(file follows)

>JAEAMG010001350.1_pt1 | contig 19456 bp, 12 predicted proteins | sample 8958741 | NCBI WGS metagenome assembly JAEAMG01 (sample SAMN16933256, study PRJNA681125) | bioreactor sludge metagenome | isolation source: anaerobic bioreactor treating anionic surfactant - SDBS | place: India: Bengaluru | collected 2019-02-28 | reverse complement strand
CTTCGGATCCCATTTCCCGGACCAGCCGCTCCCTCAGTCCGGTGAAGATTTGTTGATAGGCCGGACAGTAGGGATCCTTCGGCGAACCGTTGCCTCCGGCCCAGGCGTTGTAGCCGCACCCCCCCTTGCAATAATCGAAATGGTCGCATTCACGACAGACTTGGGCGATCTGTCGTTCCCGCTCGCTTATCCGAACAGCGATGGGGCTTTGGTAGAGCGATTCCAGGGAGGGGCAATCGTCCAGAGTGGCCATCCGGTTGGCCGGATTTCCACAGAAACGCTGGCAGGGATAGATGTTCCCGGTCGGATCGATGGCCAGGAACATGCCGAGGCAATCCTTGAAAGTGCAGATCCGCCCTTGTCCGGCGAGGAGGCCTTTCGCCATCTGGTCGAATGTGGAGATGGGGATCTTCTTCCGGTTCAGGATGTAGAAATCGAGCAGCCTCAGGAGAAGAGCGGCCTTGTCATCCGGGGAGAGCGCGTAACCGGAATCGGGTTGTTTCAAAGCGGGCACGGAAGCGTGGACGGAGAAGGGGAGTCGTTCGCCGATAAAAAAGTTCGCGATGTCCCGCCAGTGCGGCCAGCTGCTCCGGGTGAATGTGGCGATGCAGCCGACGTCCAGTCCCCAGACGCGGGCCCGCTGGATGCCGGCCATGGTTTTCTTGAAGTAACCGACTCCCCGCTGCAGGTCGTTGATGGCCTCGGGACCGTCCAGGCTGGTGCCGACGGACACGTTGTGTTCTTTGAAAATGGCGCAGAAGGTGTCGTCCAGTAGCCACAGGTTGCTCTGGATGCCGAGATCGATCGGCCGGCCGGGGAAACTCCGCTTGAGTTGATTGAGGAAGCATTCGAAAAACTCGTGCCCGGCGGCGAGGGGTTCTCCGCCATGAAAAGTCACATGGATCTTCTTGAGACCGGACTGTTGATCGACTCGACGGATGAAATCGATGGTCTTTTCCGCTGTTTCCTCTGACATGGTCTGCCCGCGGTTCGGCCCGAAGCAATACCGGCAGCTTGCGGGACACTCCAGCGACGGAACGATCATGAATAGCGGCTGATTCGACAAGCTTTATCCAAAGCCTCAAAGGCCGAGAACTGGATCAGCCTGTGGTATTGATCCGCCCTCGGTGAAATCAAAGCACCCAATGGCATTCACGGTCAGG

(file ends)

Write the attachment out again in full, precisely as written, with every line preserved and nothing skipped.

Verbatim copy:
>JAEAMG010001350.1_pt1 | contig 19456 bp, 12 predicted proteins | sample 8958741 | NCBI WGS metagenome assembly JAEAMG01 (sample SAMN16933256, study PRJNA681125) | bioreactor sludge metagenome | isolation source: anaerobic bioreactor treating anionic surfactant - SDBS | place: India: Bengaluru | collected 2019-02-28 | reverse complement strand
CTTCGGATCCCATTTCCCGGACCAGCCGCTCCCTCAGTCCGGTGAAGATTTGTTGATAGGCCGGACAGTAGGGATCCTTCGGCGAACCGTTGCCTCCGGCCCAGGCGTTGTAGCCGCACCCCCCCTTGCAATAATCGAAATGGTCGCATTCACGACAGACTTGGGCGATCTGTCGTTCCCGCTCGCTTATCCGAACAGCGATGGGGCTTTGGTAGAGCGATTCCAGGGAGGGGCAATCGTCCAGAGTGGCCATCCGGTTGGCCGGATTTCCACAGAAACGCTGGCAGGGATAGATGTTCCCGGTCGGATCGATGGCCAGGAACATGCCGAGGCAATCCTTGAAAGTGCAGATCCGCCCTTGTCCGGCGAGGAGGCCTTTCGCCATCTGGTCGAATGTGGAGATGGGGATCTTCTTCCGGTTCAGGATGTAGAAATCGAGCAGCCTCAGGAGAAGAGCGGCCTTGTCATCCGGGGAGAGCGCGTAACCGGAATCGGGTTGTTTCAAAGCGGGCACGGAAGCGTGGACGGAGAAGGGGAGTCGTTCGCCGATAAAAAAGTTCGCGATGTCCCGCCAGTGCGGCCAGCTGCTCCGGGTGAATGTGGCGATGCAGCCGACGTCCAGTCCCCAGACGCGGGCCCGCTGGATGCCGGCCATGGTTTTCTTGAAGTAACCGACTCCCCGCTGCAGGTCGTTGATGGCCTCGGGACCGTCCAGGCTGGTGCCGACGGACACGTTGTGTTCTTTGAAAATGGCGCAGAAGGTGTCGTCCAGTAGCCACAGGTTGCTCTGGATGCCGAGATCGATCGGCCGGCCGGGGAAACTCCGCTTGAGTTGATTGAGGAAGCATTCGAAAAACTCGTGCCCGGCGGCGAGGGGTTCTCCGCCATGAAAAGTCACATGGATCTTCTTGAGACCGGACTGTTGATCGACTCGACGGATGAAATCGATGGTCTTTTCCGCTGTTTCCTCTGACATGGTCTGCCCGCGGTTCGGCCCGAAGCAATACCGGCAGCTTGCGGGACACTCCAGCGACGGAACGATCATGAATAGCGGCTGATTCGACAAGCTTTATCCAAAGCCTCAAAGGCCGAGAACTGGATCAGCCTGTGGTATTGATCCGCCCTCGGTGAAATCAAAGCACCCAATGGCATTCACGGTCAGG